Are interest rates too high or too low?
A comment by Roger Garrison from 2002, when the world was trying to recover from the ‘original’ DotCom bust, is still relevant today … …
‘Keynesian stabilisation policy’ should be seen for the oxymoron that it is. Keynesian policies don’t ‘stabilise’ the economy; they Keynesianise the economy. That is, a policy-driven economy mimics the unstable behaviour that Keynes thought to be characteristic of a market economy.
So now the central bank has ratcheted the federal-funds rate down to 1.75%, with medium- and longer-term rates coming down to a lesser extent. Having failed to stimulate much investment, the cheap credit has stimulated consumer spending instead. And neither [head of the central bank] nor anyone else is sure what to do next.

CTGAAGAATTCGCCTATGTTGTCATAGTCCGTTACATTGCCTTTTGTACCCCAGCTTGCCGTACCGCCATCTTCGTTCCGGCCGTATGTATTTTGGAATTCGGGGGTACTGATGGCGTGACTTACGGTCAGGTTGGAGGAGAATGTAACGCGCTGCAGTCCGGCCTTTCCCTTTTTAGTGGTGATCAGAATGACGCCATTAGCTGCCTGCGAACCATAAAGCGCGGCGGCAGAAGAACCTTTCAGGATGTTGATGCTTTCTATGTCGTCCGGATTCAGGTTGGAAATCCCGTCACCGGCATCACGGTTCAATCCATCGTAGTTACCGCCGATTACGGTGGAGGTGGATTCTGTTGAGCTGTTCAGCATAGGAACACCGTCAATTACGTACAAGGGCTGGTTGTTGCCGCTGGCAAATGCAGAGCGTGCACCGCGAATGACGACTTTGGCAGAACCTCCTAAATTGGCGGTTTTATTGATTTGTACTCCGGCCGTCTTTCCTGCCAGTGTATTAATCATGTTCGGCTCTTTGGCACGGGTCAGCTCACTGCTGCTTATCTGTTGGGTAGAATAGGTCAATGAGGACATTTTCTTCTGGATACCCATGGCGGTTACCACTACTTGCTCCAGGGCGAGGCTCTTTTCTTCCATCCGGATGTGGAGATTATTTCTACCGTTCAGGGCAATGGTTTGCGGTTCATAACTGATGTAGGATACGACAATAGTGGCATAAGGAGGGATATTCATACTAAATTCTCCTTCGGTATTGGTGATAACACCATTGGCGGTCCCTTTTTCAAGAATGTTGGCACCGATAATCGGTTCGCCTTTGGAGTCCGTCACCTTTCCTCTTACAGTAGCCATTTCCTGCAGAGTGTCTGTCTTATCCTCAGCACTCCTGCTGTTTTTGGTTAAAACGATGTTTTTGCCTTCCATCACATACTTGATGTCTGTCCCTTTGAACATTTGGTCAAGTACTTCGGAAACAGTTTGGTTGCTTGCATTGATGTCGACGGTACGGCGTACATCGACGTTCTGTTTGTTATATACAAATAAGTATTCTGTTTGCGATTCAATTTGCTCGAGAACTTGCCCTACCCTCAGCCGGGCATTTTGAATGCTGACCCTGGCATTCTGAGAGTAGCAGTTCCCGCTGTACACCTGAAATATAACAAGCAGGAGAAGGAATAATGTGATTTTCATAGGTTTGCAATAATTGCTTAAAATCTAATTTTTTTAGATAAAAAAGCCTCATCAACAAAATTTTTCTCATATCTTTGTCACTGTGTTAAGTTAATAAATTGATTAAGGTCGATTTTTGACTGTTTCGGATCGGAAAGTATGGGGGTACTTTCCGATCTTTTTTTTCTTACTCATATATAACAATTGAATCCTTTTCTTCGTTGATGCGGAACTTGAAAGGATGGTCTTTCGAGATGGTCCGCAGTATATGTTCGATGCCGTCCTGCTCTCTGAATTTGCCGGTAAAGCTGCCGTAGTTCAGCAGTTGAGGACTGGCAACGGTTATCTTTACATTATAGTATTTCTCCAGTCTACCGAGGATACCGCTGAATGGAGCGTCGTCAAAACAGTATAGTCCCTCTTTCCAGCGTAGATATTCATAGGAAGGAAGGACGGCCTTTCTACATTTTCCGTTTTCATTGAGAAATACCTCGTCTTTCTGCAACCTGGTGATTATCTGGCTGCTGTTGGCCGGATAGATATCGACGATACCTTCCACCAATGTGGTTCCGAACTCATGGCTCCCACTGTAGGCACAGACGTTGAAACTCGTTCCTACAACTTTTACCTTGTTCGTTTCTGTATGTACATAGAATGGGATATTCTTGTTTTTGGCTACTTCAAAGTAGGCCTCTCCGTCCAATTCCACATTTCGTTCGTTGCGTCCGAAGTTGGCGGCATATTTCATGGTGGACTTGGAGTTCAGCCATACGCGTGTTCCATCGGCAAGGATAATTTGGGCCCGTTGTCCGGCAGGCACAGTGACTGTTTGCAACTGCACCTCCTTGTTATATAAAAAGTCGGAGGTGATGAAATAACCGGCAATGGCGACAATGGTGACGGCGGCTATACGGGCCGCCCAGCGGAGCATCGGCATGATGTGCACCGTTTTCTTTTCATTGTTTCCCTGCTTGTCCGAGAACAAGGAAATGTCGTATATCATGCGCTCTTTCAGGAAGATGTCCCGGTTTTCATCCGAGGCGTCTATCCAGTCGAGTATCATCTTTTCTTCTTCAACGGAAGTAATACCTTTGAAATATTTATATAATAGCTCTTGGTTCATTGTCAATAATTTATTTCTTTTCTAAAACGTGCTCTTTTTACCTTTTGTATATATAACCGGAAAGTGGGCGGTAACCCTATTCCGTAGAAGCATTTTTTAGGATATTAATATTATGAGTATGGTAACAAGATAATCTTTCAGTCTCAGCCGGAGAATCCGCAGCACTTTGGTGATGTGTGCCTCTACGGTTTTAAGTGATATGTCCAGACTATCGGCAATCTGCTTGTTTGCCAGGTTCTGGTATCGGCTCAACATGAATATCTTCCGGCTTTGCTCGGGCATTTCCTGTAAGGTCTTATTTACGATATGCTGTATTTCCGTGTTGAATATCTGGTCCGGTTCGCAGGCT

Is 1.75% to high or too low?
The answer is: both.
The 1.75% is too high in light of the volatile and faltering asset prices and the paucity of job-creating investment. But it’s too low in light of plausible values for the natural rate of interest, which alone can be associated with sustainable economic growth. Furthermore, the too-high/too-low diagnosis gives rise to the very uncertainties that dampen investor optimism and hence whet political appetites for Keynesian stabilisation policies.
And so, rinse and repeat, And then repeat again. Names and details changed, but the song remains the same.
Perhaps the only major differences this time the song is sung is that instead of stimulating consumer spending, cheap credit has instead stimulated an accelerating stock-market “rally,” and the federal-funds rate is heading even lower.
But neither Janet Yellen nor anyone else is sure what to do next.
- Low interest rates mean more risks for investors at the Law of Markets blog.